Just as the US economy is supposedly in "jobless recovery" mode at the moment, it could easily slip back into "no-job-loss recession mode" and severely cut imports.
The reason job losses in a new recession might not show up strongly in official statistics is that officialdom only counts people actively looking for work as "unemployed," and if half a couple decides to stay home with the kids instead of looking for work, that person is not "unemployed" in any way our government currently notices -- nor is the person who is laid off from a programming job and takes a job as a bus driver for half his former salary.
Everything I've just described is starting to happen in the U.S., a little at a time. And our government has decided to cut taxes without a corresponding cut in spending, which means it's borrowing more than it ever has, just as U.S. residents have been spending borrowed money.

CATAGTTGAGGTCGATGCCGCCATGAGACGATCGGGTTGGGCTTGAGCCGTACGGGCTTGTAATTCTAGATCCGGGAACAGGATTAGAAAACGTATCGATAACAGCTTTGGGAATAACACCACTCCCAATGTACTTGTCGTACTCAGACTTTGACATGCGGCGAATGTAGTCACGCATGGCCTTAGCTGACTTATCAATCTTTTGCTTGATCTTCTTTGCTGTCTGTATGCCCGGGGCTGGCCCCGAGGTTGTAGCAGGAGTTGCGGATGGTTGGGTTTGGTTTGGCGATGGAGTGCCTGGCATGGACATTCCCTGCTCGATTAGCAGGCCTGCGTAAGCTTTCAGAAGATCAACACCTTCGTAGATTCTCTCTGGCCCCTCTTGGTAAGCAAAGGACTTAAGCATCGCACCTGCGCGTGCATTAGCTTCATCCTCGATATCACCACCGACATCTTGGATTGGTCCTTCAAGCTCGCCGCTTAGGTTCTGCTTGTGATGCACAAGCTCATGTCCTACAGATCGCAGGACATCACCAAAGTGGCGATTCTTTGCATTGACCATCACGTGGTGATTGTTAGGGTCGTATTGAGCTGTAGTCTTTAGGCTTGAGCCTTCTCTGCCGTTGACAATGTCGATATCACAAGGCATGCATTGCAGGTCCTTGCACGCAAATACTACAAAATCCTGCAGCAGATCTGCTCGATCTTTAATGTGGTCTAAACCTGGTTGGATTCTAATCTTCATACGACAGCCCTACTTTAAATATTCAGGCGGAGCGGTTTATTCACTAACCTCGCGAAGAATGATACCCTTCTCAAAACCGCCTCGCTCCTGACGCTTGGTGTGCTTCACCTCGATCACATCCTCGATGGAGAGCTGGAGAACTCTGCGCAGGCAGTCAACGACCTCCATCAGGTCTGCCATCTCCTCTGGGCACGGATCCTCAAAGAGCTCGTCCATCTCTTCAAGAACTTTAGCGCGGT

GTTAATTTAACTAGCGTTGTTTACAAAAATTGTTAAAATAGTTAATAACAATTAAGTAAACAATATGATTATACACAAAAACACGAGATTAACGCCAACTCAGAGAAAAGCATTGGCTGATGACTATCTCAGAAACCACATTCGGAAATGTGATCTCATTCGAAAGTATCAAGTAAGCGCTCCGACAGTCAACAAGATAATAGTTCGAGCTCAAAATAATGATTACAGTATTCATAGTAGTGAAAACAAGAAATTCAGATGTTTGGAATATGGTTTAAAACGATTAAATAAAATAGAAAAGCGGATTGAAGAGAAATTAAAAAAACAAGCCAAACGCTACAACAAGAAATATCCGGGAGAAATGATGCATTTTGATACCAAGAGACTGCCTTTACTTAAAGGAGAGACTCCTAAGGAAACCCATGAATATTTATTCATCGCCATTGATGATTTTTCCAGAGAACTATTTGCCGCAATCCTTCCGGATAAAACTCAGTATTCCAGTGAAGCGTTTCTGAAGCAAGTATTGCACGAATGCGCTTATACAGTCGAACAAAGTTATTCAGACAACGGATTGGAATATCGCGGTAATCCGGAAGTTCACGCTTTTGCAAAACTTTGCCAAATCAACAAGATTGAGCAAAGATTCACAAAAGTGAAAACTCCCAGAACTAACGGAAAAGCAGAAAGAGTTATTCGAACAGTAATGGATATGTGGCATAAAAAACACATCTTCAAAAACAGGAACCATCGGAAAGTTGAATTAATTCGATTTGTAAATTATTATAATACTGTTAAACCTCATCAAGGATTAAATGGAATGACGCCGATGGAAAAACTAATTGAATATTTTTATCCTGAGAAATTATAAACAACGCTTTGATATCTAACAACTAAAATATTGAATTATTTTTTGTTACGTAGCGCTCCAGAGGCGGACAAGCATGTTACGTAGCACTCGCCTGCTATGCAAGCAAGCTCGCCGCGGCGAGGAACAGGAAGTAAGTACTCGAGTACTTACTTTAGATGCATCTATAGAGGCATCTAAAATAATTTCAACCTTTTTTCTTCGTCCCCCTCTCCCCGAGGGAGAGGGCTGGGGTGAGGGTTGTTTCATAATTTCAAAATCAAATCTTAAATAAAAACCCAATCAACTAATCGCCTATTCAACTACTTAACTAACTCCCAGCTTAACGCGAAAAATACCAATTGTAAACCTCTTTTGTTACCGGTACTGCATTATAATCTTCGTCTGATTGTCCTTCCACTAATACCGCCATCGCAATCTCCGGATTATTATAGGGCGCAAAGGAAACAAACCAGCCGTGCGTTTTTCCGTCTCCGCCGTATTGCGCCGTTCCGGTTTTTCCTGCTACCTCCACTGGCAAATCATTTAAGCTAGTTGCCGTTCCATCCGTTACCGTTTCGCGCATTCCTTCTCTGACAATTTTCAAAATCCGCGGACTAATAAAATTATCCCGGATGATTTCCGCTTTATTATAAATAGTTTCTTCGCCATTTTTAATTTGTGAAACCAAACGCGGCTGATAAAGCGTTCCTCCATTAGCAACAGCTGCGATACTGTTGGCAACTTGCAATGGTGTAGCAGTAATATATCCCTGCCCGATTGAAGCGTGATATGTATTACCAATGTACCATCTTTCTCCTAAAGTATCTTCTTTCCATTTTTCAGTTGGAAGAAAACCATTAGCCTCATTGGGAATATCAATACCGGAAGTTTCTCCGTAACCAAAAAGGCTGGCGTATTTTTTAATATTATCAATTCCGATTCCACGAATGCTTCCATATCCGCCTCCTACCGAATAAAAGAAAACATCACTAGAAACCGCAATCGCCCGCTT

Governments usually pay back excessive debt through either repudiation or inflation. Repudiation usually takes a coup first, so the new leaders can say, "We didn't run up the debts. They aren't our problem. If you want to collect, go after the old leaders, who probably stole most of the money anyway." A coup or other violent change of regime is unlikely in the U.S., so we'll almost certainly end up taking the inflation route. At some point, when government debt gets high enough, it's politically irresistible to cut the value of a country's currency so that old debts can be paid off at a substantial discount. This route is especially attractive to the U.S., because most of our foreign debt is in dollars, not in another currency, so we can get away with discounting our currency more easily than most countries.